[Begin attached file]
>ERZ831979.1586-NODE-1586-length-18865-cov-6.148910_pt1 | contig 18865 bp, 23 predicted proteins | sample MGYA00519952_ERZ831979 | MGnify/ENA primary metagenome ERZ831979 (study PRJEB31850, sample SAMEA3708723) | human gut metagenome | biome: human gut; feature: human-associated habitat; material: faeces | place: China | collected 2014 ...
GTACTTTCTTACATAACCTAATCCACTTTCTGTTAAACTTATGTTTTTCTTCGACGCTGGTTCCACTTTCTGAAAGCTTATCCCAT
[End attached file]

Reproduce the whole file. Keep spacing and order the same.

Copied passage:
>ERZ831979.1586-NODE-1586-length-18865-cov-6.148910_pt1 | contig 18865 bp, 23 predicted proteins | sample MGYA00519952_ERZ831979 | MGnify/ENA primary metagenome ERZ831979 (study PRJEB31850, sample SAMEA3708723) | human gut metagenome | biome: human gut; feature: human-associated habitat; material: faeces | place: China | collected 2014 ...
GTACTTTCTTACATAACCTAATCCACTTTCTGTTAAACTTATGTTTTTCTTCGACGCTGGTTCCACTTTCTGAAAGCTTATCCCAT